We generated a quasi-ground truth using a topographical method.Video cameras were set in the ninth and18th floors of a building near the Hitotsubashi and Shinjuku areas, respectively, to record the traveled path. The video data output by the cameras are used in combination with one purchased high-resolution aerial photo to get the ground truth data. The aerial photo is 25 cm/pixel and therefore the error distance for each estimate can be calculated. The synchronization between video camera and commercial GNSS receiver is difficult to get as accurate as in the topographical method. As a result, we used point to “points” positioning error to evaluate the performance of the dynamic experiment. The synchronization error is limited to 1 second. Hence, for each estimated position x(t), the ground truth points used to calculate the positioning error is xGT (t-1), xGT (t) and xGT (t+1). The point to “points” positioning error is calculated as:

Streetsmart-Eq1

Three performance metrics are used here: mean, standard deviation of the point to points error, and the availability of positioning solution. The availability defined here means the percentage of given solutions in a fixed period. For example, if a method outputs 80 epochs in 100 seconds, the availability of the method is 80 percent.

This research demonstrates two dynamic data. The skyplot of the data are shown in Figure 5. The satellites are tracked by the commercial receiver. The grey areas indicate the obstruction of the surrounding buildings. The two dynamic data are typical signal receptions at Hitotsubashi (middle urban canyon) and Shinjuku (deep urban canyon) areas.

Hitotsubashi Mid-Canyon. To study the benefit of using different GNSS constellations in the 3D map method, Figure 6 shows the trajectory estimated by the proposed method under different satellite constellations. The different colors indicate different values of URA3Dmap of each point. This walking trajectory is divided into five sections (identified as A, B, C, D and E in the right-most of the three plots). In the GPS-only case (left), results in A and B sections have much better performance than sections D and E, because more than half of the GPS satellites are blocked at D and E, as shown in the left of Figure 5.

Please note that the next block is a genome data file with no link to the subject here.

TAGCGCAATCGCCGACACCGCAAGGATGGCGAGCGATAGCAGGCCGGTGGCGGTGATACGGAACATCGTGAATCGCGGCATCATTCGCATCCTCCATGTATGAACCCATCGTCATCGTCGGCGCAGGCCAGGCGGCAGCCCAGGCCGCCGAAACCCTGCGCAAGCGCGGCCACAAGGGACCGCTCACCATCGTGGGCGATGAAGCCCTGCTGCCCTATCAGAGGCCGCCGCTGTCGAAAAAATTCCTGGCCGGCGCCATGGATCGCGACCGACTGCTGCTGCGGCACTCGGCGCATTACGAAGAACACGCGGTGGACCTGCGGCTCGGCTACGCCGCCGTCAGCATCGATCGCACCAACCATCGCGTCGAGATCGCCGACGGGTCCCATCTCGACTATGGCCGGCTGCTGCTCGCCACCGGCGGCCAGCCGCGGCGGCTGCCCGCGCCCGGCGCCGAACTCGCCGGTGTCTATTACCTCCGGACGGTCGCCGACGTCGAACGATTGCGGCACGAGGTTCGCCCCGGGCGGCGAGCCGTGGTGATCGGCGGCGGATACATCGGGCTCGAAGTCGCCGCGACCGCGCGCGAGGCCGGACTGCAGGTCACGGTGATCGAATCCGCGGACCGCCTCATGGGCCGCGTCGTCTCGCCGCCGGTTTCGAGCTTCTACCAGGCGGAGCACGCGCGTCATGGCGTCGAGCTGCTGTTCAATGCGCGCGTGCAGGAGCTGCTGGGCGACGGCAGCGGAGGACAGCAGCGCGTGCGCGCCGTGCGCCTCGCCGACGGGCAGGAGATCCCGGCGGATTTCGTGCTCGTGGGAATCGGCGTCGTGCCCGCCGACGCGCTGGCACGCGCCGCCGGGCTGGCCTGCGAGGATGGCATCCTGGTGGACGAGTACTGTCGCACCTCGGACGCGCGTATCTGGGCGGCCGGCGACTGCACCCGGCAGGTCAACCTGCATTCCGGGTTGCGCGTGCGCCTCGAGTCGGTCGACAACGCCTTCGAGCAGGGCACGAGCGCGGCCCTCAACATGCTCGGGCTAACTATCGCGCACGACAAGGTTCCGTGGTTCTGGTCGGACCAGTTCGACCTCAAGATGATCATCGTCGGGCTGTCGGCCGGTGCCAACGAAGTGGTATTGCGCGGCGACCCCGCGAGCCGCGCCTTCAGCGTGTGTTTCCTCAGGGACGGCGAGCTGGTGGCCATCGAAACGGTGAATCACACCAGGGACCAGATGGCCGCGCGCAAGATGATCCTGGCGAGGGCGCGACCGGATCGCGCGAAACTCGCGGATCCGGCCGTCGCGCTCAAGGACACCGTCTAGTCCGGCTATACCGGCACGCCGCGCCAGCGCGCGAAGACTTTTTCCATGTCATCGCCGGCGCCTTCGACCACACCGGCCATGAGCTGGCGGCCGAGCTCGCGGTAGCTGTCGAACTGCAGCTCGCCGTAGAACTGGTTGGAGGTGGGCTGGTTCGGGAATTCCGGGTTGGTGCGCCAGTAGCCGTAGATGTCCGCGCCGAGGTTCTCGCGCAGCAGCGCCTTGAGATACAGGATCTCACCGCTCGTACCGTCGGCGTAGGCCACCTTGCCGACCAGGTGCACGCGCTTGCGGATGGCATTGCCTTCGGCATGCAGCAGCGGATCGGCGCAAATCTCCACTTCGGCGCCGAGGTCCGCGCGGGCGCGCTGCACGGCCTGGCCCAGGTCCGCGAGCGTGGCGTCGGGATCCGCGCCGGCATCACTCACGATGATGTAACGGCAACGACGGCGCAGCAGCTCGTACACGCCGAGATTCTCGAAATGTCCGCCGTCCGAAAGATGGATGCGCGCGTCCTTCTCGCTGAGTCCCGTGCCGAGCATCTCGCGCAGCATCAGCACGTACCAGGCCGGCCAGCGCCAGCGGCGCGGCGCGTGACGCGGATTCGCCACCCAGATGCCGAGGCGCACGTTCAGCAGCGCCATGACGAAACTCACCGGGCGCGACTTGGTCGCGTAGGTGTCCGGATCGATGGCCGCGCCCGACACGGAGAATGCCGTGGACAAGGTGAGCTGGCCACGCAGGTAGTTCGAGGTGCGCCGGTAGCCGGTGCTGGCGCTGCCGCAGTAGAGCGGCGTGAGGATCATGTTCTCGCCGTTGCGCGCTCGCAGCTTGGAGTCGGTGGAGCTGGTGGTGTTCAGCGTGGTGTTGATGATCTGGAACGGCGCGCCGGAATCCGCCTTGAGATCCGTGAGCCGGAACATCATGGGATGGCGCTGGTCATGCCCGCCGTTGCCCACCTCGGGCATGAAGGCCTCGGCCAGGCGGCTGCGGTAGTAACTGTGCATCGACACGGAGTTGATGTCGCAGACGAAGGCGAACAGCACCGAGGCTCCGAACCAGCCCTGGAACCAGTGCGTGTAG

Figure 5. The left and right are the skyplot of the dynamic experiment at the Hitotsubashi and Shinjuku areas, respectively, in Tokyo.

Figure 5. The left and right are the skyplot of the dynamic experiment at the Hitotsubashi and Shinjuku areas, respectively, in Tokyo.

The middle plot in Figure 6 shows the trajectory using GLONASS. It is obvious that the positioning results located at the right side of street are greatly increased, derived from the greater number of satellites in view. However, the quality of the GLONASS signal is not as good as GPS because multipath has a double effect on GLONASS.

Figure 6. Positioning results of the proposed 3D map method using different combinations of satellite constellations in a middle urban canyon.

Figure 6. Positioning results of the proposed 3D map method using different combinations of satellite constellations in a middle urban canyon.

In summary, the positioning error of applying GLONASS maintains a similar level, and availability increases about 12 percent compared to using GPS only. The right plot of Figure 6 shows the result after adding QZSS L1 C/A and L1-SAIF. This increases the results of C, D and E sections, because QZSS provides a high-elevation-angle satellite to the 3D map method. As a result, the number of valid candidate points in C, D and E sections increases dramatically. The reliability in C, D and E sections is also much higher than that of GPS+GLONASS. In addition, the trajectory became smoother than before.